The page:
The ancient Roman poet,
Ovid, tells us that once upon a time...
were quite concerned that they were being ignored. So Jupiter (the
ruling god of thunder) and Mercury (the messenger god) visited the earth
disguised as poor, beggarly travelers. Jupiter and Mercury quickly
that - no matter what door they knocked on - the people living in the
home abruptly, rudely turned them away...
Finally... the two
gods came upon the ramshackle hut of a poor, elderly couple. The elderly
couple's names were Philemon (loving disposition) and Baucis (tender).
And although Philemon and Baucis were incredibly poor, they welcomed the
two strangers into their home and shared what little they had with the visitors.
day, Jupiter and Mercury revealed to Philemon and Baucis who they were.
Grateful for being welcomed into the elderly couple's home, the gods rewarded
the old couple with one wish. Much in character, the humble couple's only
wish was to be allowed to stay together until death and also beyond.
Jupiter and Mercury
granted the couple's wish. Instantly the ramshackle hut was transformed
into magnificent temple - where, for the rest of their lives, Philemon
and Baucis served as priest and priestess to the gods. When the kindly couple
reached the end of their lives, they died at the same time and were transformed
into two trees standing side by side. The trees stood so close to one
another that their branches were entwined in an eternal embrace.
What happened to all the many people
who'd refused Jupiter and Mercury shelter? They were then drowned in a
great flood and thus repaid for their godlessness.
motif of the gods visiting earth disguised as poor, unknown visitors is
quite common among differing cultures and religions. In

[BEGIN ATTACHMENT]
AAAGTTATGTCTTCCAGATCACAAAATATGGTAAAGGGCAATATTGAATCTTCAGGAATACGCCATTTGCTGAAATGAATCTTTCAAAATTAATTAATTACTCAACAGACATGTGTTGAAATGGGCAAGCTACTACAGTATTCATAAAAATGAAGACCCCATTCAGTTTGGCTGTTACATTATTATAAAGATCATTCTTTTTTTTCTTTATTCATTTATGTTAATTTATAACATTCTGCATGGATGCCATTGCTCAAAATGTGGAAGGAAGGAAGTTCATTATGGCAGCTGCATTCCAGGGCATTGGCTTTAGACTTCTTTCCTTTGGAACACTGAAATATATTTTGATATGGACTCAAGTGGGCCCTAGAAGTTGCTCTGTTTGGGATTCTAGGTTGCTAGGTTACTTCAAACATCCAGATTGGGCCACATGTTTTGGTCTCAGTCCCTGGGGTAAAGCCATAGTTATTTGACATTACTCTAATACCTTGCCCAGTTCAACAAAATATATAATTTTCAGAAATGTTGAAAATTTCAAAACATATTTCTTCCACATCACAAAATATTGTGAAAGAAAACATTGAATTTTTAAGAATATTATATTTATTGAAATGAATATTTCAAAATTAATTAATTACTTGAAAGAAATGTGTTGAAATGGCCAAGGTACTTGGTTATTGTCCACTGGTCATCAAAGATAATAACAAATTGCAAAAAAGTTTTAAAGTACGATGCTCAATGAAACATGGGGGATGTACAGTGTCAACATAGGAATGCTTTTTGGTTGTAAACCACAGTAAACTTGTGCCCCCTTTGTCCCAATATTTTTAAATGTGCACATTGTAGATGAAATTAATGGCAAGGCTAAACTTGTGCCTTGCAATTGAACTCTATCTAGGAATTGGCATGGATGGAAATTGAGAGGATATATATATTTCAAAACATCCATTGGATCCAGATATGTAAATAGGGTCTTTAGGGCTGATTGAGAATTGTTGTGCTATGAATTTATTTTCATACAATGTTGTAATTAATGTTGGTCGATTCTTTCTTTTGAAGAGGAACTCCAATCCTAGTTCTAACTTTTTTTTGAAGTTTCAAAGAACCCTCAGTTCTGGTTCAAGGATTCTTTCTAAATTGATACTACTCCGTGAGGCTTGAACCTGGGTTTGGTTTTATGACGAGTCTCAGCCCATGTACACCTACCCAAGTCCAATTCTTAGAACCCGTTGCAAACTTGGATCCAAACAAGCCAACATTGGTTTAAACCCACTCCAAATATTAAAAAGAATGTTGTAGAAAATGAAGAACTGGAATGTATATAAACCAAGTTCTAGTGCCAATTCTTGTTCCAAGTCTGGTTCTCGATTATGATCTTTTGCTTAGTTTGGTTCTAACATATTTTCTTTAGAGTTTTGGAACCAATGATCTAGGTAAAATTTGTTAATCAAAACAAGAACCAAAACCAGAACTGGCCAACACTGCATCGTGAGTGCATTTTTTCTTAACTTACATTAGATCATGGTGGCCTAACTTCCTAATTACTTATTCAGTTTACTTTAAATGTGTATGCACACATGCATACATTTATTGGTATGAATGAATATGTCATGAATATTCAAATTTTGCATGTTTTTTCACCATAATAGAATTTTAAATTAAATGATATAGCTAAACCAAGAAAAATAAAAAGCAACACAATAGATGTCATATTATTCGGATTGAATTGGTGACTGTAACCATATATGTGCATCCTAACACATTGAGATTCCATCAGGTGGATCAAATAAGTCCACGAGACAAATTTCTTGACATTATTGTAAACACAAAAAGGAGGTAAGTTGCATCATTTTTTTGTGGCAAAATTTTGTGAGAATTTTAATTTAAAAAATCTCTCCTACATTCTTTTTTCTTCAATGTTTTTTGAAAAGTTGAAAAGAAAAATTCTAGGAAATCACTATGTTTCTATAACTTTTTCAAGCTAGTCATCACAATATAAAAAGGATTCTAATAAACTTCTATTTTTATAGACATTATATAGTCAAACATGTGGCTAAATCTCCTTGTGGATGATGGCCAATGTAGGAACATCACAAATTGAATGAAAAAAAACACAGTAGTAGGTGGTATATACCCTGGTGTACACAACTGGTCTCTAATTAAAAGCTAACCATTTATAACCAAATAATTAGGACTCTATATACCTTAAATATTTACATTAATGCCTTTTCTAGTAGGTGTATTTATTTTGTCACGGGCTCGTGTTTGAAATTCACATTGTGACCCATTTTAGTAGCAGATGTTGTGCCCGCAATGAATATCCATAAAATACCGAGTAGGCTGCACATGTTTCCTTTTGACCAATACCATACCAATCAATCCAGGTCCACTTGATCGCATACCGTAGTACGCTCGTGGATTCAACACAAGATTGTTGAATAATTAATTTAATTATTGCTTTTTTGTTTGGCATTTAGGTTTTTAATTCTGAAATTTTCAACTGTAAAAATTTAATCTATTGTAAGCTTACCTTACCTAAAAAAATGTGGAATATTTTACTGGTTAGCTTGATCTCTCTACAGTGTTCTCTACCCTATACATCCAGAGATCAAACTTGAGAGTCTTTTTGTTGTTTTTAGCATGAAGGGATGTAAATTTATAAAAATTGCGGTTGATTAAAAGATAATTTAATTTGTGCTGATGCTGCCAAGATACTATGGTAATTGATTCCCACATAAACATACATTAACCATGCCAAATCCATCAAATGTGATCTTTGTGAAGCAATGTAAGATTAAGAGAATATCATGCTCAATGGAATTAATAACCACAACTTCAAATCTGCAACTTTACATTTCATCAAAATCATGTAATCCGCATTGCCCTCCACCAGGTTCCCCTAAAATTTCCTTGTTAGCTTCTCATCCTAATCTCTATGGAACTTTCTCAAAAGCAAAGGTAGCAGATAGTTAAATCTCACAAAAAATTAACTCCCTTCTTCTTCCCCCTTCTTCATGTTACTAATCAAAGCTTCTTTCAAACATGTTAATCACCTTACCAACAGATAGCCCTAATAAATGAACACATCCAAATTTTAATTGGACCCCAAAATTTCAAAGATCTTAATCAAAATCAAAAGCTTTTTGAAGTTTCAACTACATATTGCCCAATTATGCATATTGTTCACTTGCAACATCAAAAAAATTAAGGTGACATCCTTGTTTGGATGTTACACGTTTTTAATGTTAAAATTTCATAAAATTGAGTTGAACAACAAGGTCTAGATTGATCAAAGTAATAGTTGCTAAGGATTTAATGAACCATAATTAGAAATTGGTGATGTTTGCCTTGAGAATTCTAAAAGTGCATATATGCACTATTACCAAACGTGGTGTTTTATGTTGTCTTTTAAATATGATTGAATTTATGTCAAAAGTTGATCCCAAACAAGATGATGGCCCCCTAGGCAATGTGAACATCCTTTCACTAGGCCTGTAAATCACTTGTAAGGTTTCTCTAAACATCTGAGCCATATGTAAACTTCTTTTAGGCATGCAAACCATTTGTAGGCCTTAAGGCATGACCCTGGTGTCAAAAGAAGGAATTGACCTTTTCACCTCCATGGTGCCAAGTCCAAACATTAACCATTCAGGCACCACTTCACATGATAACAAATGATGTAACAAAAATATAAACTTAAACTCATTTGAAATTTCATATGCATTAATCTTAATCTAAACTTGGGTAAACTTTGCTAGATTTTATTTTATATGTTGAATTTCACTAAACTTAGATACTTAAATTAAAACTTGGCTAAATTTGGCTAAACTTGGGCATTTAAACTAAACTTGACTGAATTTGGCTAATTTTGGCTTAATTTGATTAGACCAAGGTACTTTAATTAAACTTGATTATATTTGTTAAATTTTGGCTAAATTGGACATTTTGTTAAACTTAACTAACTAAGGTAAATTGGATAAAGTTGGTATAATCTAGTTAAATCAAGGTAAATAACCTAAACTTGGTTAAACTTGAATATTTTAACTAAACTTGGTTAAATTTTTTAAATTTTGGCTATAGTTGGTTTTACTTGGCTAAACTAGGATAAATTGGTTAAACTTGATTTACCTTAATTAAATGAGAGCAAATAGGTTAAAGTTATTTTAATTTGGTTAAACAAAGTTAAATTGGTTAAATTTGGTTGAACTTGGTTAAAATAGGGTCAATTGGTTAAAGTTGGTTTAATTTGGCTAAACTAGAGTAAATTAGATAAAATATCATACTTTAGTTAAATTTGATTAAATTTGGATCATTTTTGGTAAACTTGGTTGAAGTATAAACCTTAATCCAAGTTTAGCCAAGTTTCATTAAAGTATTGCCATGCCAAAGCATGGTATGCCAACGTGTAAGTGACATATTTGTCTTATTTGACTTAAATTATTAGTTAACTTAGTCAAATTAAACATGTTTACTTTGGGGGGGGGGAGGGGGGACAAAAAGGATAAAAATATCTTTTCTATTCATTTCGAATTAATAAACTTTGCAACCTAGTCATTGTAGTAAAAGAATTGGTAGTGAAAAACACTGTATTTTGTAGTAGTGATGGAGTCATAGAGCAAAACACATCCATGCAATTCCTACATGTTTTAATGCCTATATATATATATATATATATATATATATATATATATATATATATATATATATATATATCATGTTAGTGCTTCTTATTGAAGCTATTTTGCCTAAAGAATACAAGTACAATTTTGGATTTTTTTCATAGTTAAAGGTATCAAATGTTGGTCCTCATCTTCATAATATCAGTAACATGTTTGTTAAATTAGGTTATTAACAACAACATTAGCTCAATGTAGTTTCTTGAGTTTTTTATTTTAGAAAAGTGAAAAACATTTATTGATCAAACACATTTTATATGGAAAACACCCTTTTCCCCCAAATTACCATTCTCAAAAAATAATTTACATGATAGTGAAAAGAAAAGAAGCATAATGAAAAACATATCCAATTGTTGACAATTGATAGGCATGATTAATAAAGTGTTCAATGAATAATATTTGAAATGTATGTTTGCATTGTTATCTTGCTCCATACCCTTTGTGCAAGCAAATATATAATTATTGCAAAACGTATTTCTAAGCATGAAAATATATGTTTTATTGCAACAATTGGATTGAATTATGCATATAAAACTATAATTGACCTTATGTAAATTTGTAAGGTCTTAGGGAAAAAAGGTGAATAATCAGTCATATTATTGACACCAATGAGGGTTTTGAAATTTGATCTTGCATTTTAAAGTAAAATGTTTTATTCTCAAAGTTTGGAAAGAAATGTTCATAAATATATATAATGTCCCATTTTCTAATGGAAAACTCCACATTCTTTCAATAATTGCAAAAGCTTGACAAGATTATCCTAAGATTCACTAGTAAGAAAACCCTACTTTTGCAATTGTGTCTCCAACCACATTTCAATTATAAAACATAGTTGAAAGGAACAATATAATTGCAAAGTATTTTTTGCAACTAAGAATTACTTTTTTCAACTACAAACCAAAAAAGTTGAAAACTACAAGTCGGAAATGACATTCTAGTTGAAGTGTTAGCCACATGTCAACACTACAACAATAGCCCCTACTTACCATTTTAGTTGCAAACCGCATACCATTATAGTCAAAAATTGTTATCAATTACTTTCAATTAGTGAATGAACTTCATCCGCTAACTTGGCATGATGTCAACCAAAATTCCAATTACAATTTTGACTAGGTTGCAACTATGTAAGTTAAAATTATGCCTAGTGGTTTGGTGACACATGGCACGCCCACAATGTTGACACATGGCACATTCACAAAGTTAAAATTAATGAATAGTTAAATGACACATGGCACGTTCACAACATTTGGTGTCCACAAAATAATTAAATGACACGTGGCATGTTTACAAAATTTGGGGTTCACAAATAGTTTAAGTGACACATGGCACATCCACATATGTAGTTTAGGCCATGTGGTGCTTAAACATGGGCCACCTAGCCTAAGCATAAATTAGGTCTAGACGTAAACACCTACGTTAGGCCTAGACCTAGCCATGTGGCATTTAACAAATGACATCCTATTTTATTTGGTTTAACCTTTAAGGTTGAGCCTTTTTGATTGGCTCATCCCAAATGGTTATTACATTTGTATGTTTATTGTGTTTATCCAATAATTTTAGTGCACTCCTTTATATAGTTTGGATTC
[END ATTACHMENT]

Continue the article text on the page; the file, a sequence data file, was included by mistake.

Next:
the Judeo Christian tradition (for example), the unknown visitors are
most often identified as being angels. And the New Testament Book of Hebrews
strictly cautions us to be kind to strangers because we may be entertaining
Called or not called,
the god (the archetype) will be there.
of the Story
In her book
"Archetypal Dimensions of the Psyche" Marie-Louise von Franz tells us:
"It seems to me to
be one of the greatest contributions of Jung and his work that it taught
us to keep our door open to the "unknown visitor." He (Jung)
also tried to teach us an approach through which we can avoid
the wrath of this
visitor, which every frivolous, haughty, or greedy host in the
folk tales brought down on himself. For it depends only on ourselves
this coming of the gods becomes a blessed visit or a fell disaster."
or not called, the god will be there... and the question is:
Will you welcome the god or turn the god away?
and otherwise [the saying is] found in Erasmus's collection of
Adagia (XVIth cent.). It is a Delphic
though. It says: yes, the god will be on the spot, but in what
form and to what purpose? I have put the inscription there to remind
patients and myself: Timor dei initium sapiente ["The fear
of the Lord is the beginning of wisdom."] Here another not
less important road begins, not the approach to "Christianity" but
to God himself and this seems to be the ultimate question."
letter from Carl Jung - C.G. Jung (1975) Letters:
1951-1961 vol. 2.
to the Unus Mundus Menu)